While cleaning the mirror, she will think about brushing her teeth but then realize, damn, I'm hungry! She forgot to make breakfast and now it's lunchtime. She goes to the kitchen to make a smoothie and checks the internet. Not yet!!

While making a smoothie, she realizes that she is out of yogurt. The grocery store is out of yogurt. Oh well, who needs yogurt in a smoothie?

The smoothie becomes a margarita. She now checks the internet with drink in hand. We have connection! Again! And now she goes to attach the assignment she worked on the night before, all while off-line.

She finds the file, hits "attach," and waits. And waits. And waits. And drinks. And forgets to make lunch. Who needs a sandwich when you have a margarita?

And decides to go outside to wait with her margarita. The Commissary never, ever runs out of tequila or triple sec, although it's hit-or-miss with the limes. Or yogurt. Or onions, and most fresh produce, Coke Zero, and many dairy products. Wow, it's hot in the hammock! Maybe it's time for another margarita.

After another margarita, she will go back to the hammock and. . . ZZZZzzzzz. Wow, it's a magical hammock. Within a few minutes of sitting in it, she has mysteriously fallen asleep.

In an hour, she will wake from her nap. She had dreams of fast internet. She goes inside and checks the internet.

Not yet!!! Dreams don't come true!!! And now she has weird diamond-shapes from the hammock all over her legs. This is as good an excuse as any to not go to the Commissary to get something to cook for dinner.

She decides to switch the laundry again. She takes clothes to the kids' rooms and realizes they need to be vacuumed. She tries to find child 2 to beg him to come home and vacuum. He is in a tree. A BIG tree. She will water more plants, talk a 9 year old out of a huge tree, do ANOTHER load of laundry, clean the remains of the margarita carnage (okay, drink the rest), and think about what she would have cooked, had she not sat in the hammock or had 3 margaritas for lunch. She will come back and check on her assignment.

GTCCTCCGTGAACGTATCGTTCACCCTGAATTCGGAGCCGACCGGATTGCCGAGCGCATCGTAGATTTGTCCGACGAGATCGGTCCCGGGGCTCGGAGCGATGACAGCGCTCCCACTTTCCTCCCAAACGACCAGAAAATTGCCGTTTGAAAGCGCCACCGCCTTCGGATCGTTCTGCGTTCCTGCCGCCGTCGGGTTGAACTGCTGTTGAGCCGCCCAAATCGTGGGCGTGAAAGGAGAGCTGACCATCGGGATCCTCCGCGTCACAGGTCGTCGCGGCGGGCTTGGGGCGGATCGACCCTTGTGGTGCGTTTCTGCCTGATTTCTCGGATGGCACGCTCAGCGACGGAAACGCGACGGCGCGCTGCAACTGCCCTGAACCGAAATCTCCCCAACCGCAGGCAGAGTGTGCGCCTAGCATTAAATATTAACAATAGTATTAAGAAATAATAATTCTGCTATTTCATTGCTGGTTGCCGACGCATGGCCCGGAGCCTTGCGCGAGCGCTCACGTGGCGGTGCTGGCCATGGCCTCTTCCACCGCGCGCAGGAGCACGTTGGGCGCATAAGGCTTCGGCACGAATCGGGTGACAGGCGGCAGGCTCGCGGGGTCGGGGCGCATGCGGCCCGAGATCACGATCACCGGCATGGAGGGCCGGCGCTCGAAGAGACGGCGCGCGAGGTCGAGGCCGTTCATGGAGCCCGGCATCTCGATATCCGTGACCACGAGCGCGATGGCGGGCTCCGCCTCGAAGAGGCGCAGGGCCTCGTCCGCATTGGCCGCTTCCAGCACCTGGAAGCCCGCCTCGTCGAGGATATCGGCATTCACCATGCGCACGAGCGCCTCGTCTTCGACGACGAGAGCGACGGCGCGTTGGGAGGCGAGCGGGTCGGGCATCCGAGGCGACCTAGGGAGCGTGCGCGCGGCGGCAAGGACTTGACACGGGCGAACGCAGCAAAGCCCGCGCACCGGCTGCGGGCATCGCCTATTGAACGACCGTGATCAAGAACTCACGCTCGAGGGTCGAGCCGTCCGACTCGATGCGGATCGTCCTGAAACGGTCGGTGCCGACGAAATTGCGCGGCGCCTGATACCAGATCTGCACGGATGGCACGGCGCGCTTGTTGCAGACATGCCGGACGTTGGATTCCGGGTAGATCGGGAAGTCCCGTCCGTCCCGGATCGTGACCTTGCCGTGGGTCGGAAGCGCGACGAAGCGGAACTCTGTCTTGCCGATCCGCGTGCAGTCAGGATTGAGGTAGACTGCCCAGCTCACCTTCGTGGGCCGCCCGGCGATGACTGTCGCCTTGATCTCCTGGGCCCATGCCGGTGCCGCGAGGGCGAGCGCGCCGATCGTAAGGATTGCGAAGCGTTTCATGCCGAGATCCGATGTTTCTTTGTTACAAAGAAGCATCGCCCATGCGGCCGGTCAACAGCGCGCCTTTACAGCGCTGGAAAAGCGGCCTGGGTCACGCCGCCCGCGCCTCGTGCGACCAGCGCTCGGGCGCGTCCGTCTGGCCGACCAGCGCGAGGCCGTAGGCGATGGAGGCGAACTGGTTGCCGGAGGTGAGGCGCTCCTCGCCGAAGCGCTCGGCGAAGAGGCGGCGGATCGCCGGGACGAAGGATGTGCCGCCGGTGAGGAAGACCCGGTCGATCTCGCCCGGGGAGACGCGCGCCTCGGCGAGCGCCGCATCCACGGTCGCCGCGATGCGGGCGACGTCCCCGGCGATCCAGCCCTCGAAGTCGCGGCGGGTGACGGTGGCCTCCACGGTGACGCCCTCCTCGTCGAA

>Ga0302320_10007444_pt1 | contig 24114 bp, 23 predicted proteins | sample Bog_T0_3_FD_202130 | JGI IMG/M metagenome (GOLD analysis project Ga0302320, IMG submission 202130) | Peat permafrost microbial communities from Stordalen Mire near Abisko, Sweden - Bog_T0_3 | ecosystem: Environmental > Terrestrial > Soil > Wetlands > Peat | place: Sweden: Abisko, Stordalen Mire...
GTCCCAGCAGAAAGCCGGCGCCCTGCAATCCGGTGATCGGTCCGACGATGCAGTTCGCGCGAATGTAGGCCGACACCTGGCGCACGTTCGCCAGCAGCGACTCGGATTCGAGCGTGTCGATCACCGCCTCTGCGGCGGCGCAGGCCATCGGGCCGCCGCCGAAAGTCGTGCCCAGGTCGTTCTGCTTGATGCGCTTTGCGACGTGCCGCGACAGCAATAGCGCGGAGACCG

We have confirmation!!

(Is it really 5 pm already?)
source: https://randomascii.files.wordpress.com/2012/10/image6.png

And just like that, that's how you spend 6-8 hours doing a 5 paragraph assignment online.

This semester marks the 8th and 9th online classes I'm taking here in GTMO.

Of course, I am crazy. I am also notoriously cheap and refuse to pay $300 a month for about 1/10 of the speed we got in the States. We are on the even worse plan. Think Dial-Up from the 90s. Now think even worse than that.

Why am I torturing myself? I'm taking various education/technology classes so I can add more teaching certifications. You can either complain about not getting a transfer, or you can do something for if/when it ever comes again. . .

With all apologies to Laura Numeroff, that's basically how I roll most Saturdays and Sundays here in La Isla Bonita.

Part of my survival plan for 2015-16---I'm teaching 7th, 9th, 11th, and 12th English AND Yearbook, to give you an idea of the insanity that is my job---is to go to the beach at least once a week. I went once last week, so I need to go again this week. I can slip out to the beach, come back, and my weekly essay assignment is still loading.

When not going to the beach, I also do yoga, watch the news, sometimes read a book, and on weekends when the internet is even slower than I thought humanly possible, I can do all three. The world's a little slower here sometimes, but the paradox of GTMO life is when you slow down, you will be amazed how much you can accomplish.